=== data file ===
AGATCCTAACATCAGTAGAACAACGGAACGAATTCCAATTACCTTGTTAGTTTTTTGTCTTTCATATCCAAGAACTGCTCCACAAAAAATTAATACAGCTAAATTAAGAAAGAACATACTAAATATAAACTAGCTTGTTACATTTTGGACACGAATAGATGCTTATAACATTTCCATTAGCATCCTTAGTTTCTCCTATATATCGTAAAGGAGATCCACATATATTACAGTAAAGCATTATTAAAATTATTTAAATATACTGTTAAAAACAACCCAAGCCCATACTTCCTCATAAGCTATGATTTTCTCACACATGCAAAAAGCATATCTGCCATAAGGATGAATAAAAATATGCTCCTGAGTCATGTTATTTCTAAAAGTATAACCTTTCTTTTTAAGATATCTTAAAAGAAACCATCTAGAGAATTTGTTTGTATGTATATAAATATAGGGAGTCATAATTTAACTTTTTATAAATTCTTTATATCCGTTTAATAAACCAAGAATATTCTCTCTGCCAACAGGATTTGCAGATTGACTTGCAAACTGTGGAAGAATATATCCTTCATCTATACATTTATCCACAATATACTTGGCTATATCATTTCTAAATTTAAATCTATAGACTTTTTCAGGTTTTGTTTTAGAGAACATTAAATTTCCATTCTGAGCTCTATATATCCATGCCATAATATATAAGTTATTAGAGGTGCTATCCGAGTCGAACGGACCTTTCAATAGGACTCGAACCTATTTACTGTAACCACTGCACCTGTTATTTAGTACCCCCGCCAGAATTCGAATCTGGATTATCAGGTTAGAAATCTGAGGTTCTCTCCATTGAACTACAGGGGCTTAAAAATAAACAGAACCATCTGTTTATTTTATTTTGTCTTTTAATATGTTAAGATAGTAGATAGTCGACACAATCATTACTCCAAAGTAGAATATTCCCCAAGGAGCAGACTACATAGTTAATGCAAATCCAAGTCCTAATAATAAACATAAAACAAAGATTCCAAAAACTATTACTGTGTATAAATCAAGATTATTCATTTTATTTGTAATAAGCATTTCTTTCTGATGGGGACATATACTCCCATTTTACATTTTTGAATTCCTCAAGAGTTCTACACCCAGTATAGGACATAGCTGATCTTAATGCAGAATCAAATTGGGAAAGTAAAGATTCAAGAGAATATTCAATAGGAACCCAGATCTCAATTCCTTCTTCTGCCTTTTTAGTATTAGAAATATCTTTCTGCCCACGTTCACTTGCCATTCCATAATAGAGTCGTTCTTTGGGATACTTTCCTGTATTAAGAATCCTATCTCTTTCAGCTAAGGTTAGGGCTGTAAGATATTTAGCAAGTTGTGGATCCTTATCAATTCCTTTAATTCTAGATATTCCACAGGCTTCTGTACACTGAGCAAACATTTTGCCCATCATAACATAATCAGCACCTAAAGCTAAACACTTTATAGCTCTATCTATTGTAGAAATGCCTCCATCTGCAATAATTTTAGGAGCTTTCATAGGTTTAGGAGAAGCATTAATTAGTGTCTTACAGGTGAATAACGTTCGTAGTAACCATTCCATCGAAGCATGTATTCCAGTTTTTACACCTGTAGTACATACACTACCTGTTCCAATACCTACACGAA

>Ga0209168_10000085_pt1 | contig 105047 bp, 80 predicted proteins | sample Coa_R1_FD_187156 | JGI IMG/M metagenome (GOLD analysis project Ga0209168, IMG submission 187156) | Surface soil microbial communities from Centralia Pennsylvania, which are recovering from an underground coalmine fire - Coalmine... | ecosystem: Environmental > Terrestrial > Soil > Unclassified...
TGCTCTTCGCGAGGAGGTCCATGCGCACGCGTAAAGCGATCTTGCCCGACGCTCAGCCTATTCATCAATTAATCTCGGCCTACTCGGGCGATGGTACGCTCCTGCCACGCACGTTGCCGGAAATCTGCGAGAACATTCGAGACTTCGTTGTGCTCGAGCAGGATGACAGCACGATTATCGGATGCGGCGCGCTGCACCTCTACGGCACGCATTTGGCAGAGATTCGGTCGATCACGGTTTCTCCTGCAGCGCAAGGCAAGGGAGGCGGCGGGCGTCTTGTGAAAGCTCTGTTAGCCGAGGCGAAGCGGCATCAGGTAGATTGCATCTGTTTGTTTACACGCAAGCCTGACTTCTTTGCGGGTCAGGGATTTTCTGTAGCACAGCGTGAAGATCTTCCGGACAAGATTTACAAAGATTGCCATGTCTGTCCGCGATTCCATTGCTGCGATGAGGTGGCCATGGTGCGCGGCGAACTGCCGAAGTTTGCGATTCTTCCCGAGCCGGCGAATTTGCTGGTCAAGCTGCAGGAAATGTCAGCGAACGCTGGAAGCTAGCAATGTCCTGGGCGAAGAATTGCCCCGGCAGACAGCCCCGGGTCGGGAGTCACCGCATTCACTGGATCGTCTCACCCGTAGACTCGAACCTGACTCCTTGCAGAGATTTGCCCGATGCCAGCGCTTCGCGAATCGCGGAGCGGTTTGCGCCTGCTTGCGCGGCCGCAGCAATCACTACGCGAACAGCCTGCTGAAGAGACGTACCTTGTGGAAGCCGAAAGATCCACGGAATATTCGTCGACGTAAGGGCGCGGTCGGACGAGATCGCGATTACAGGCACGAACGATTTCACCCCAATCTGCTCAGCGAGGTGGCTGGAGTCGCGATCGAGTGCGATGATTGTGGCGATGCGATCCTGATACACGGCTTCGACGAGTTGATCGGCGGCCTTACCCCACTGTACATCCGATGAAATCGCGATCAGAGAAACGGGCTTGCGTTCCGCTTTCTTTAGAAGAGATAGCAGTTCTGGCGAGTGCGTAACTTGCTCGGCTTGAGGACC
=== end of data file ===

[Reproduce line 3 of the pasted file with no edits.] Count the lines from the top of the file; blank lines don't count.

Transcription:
TGCTCTTCGCGAGGAGGTCCATGCGCACGCGTAAAGCGATCTTGCCCGACGCTCAGCCTATTCATCAATTAATCTCGGCCTACTCGGGCGATGGTACGCTCCTGCCACGCACGTTGCCGGAAATCTGCGAGAACATTCGAGACTTCGTTGTGCTCGAGCAGGATGACAGCACGATTATCGGATGCGGCGCGCTGCACCTCTACGGCACGCATTTGGCAGAGATTCGGTCGATCACGGTTTCTCCTGCAGCGCAAGGCAAGGGAGGCGGCGGGCGTCTTGTGAAAGCTCTGTTAGCCGAGGCGAAGCGGCATCAGGTAGATTGCATCTGTTTGTTTACACGCAAGCCTGACTTCTTTGCGGGTCAGGGATTTTCTGTAGCACAGCGTGAAGATCTTCCGGACAAGATTTACAAAGATTGCCATGTCTGTCCGCGATTCCATTGCTGCGATGAGGTGGCCATGGTGCGCGGCGAACTGCCGAAGTTTGCGATTCTTCCCGAGCCGGCGAATTTGCTGGTCAAGCTGCAGGAAATGTCAGCGAACGCTGGAAGCTAGCAATGTCCTGGGCGAAGAATTGCCCCGGCAGACAGCCCCGGGTCGGGAGTCACCGCATTCACTGGATCGTCTCACCCGTAGACTCGAACCTGACTCCTTGCAGAGATTTGCCCGATGCCAGCGCTTCGCGAATCGCGGAGCGGTTTGCGCCTGCTTGCGCGGCCGCAGCAATCACTACGCGAACAGCCTGCTGAAGAGACGTACCTTGTGGAAGCCGAAAGATCCACGGAATATTCGTCGACGTAAGGGCGCGGTCGGACGAGATCGCGATTACAGGCACGAACGATTTCACCCCAATCTGCTCAGCGAGGTGGCTGGAGTCGCGATCGAGTGCGATGATTGTGGCGATGCGATCCTGATACACGGCTTCGACGAGTTGATCGGCGGCCTTACCCCACTGTACATCCGATGAAATCGCGATCAGAGAAACGGGCTTGCGTTCCGCTTTCTTTAGAAGAGATAGCAGTTCTGGCGAGTGCGTAACTTGCTCGGCTTGAGGACC